We review de novo the dismissal of a complaint for failure to state a claim. Foglia v. Renal Ventures Mgmt., LLC, 754 F.3d 153, 154 n.1 (3d Cir. 2014). In doing so, we construe the complaint in the light most favorable to the plaintiff. We accept all factual allegations as true and draw all reasonable inferences in her favor. Id. To survive a motion to dismiss, a complaint must contain enough facts to "state a claim to relief that is plausible on its face." Ashcroft v. Iqbal, 556 U.S. 662, 678 (2009) (quoting Bell Atl. Corp. v. Twombly, 550 U.S. 544, 570 (2007)). In determining whether Vorchheimer's claim is plausible, we consider not only her complaint, but also the exhibits she attached to it, including her doctors' letters and The Philadelphian's correspondence proposing alternative accommodations. See Mayer v. Belichick, 605 F.3d 223, 230 (3d Cir. 2010).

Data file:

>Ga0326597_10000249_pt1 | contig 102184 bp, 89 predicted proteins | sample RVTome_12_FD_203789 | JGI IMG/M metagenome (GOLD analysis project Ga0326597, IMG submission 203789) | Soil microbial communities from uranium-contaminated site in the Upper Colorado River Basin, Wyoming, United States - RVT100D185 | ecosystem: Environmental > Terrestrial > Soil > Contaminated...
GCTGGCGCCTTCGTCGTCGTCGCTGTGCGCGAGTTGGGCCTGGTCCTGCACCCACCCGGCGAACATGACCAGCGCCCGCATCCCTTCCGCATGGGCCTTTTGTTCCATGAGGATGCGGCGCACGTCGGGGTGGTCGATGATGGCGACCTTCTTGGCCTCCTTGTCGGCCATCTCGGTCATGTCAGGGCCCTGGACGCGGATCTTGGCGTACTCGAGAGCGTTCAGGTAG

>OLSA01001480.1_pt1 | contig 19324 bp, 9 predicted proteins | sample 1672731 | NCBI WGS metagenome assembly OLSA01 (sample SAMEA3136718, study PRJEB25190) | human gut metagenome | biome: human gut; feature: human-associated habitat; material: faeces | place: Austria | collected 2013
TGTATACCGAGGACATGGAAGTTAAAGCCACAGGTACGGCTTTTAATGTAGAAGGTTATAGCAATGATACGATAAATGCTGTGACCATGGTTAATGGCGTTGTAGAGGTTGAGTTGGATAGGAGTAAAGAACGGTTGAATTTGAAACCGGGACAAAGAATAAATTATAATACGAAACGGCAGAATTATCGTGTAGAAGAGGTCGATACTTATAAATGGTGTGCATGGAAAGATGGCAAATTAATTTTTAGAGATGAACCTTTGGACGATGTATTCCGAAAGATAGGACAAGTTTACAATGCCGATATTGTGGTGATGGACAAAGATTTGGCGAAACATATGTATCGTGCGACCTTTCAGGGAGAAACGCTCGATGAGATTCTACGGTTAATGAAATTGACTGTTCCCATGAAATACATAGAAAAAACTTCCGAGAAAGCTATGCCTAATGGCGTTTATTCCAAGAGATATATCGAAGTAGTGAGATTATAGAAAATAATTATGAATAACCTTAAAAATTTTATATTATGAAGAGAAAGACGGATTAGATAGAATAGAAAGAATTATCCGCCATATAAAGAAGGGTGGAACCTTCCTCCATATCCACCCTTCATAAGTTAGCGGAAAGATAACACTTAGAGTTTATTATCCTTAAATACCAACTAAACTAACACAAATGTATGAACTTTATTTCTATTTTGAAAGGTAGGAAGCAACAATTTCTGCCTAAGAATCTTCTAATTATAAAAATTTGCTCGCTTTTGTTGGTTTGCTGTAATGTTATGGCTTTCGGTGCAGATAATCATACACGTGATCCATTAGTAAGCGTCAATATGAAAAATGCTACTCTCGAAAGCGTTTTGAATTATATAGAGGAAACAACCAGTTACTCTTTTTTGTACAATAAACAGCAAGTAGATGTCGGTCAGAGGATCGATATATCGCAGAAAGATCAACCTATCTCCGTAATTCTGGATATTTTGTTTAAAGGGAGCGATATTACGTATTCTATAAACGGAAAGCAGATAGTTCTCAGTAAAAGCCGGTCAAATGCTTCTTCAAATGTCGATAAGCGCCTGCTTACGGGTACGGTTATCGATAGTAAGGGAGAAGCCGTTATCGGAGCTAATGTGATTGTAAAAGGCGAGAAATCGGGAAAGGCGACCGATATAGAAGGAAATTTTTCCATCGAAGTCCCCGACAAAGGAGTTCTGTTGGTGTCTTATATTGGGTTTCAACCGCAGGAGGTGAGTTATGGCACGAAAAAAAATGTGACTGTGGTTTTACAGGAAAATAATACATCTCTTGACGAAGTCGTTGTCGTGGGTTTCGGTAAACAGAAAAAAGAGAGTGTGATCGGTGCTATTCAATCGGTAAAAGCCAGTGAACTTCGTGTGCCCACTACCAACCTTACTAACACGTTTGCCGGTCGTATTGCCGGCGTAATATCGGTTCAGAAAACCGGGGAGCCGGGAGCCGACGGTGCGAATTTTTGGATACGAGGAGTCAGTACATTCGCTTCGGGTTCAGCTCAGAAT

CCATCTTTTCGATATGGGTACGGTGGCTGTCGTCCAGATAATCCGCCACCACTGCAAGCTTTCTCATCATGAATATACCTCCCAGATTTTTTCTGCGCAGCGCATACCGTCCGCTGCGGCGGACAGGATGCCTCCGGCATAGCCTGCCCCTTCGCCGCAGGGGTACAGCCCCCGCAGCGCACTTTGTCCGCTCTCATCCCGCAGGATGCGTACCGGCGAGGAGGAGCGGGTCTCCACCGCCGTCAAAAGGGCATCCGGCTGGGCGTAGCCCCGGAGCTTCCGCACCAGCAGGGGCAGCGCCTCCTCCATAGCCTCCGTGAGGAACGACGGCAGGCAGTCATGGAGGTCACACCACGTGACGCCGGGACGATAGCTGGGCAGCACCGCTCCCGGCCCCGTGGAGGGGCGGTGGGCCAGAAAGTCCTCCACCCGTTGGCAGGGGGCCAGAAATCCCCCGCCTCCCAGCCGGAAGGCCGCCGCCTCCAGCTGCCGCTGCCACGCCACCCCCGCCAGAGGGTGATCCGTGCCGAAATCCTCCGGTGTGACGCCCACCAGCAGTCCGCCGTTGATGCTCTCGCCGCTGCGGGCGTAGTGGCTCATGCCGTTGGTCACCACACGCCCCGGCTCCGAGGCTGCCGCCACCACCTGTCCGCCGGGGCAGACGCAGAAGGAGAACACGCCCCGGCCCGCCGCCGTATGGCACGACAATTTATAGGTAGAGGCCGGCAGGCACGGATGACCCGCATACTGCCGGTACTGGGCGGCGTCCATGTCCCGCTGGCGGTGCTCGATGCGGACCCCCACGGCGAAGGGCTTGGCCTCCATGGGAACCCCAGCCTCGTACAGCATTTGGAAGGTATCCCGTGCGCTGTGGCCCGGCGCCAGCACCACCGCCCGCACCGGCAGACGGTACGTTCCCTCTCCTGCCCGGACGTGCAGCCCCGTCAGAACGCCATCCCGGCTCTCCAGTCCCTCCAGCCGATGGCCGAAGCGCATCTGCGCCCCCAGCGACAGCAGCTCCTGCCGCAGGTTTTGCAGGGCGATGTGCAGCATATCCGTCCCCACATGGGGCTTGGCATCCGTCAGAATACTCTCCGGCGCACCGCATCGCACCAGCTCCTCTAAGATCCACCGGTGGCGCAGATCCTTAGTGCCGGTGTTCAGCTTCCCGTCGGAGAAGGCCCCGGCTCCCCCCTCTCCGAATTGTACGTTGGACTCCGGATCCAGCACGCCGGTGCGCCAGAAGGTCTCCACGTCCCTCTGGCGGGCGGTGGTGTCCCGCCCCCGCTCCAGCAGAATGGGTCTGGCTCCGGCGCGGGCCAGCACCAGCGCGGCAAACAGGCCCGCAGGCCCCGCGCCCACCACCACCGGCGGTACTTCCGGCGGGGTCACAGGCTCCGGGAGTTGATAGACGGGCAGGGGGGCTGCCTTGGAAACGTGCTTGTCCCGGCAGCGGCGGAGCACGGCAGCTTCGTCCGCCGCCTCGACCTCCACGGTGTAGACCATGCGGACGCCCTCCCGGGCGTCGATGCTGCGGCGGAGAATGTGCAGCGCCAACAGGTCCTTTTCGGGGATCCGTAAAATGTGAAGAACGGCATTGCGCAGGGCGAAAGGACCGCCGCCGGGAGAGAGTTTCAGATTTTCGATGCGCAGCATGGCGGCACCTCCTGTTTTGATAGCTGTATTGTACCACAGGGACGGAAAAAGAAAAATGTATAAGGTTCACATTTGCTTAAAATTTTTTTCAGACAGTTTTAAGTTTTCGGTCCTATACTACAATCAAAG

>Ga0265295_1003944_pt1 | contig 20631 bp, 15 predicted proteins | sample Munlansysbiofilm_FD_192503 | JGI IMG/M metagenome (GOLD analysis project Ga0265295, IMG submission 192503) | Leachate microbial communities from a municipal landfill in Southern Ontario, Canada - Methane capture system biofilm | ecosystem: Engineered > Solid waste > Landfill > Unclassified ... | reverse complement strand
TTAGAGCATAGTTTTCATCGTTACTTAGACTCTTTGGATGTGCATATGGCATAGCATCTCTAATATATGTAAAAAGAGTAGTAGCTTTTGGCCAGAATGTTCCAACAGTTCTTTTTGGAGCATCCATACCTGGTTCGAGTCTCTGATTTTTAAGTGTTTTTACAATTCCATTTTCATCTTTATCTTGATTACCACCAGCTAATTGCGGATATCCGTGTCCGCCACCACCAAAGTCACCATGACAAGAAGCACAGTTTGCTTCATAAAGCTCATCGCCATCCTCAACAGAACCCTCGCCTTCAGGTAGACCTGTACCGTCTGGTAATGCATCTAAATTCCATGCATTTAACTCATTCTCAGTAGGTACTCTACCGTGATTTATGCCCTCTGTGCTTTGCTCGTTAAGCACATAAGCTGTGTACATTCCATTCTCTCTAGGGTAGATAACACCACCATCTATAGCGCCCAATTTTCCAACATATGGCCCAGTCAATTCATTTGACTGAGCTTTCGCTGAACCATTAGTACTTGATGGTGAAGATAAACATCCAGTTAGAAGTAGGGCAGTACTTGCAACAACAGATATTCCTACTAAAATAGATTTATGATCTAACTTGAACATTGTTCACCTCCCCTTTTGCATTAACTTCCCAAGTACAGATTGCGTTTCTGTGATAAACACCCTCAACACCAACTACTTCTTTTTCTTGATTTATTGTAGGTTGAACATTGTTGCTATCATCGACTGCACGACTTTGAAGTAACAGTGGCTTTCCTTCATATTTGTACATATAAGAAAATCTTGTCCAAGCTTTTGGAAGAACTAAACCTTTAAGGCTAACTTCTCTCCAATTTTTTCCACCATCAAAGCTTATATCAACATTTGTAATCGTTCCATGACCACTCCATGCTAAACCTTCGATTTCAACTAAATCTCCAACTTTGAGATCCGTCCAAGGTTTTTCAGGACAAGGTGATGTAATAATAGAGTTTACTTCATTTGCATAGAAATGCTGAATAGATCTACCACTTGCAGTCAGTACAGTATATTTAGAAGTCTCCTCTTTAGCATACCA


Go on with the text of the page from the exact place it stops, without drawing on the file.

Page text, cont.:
III. To Be "Necessary," A Housing Accommodation Must Be Required To Achieve Equal Housing Opportunity in Light of the Alternatives Offered

         The Fair Housing Amendments Act forbids housing discrimination against the disabled. One of its key provisions bans "discriminat[ing] against any person in the terms, conditions, or privileges of sale or rental of a dwelling, or in the provision of services or facilities in connection with such dwelling, because of [that person's] handicap." 42 U.S.C. § 3604(f)(2), (f)(2)(A). "[D]iscrimination includes":

[1] a refusal to make
[2] reasonable accommodations in rules, policies, ...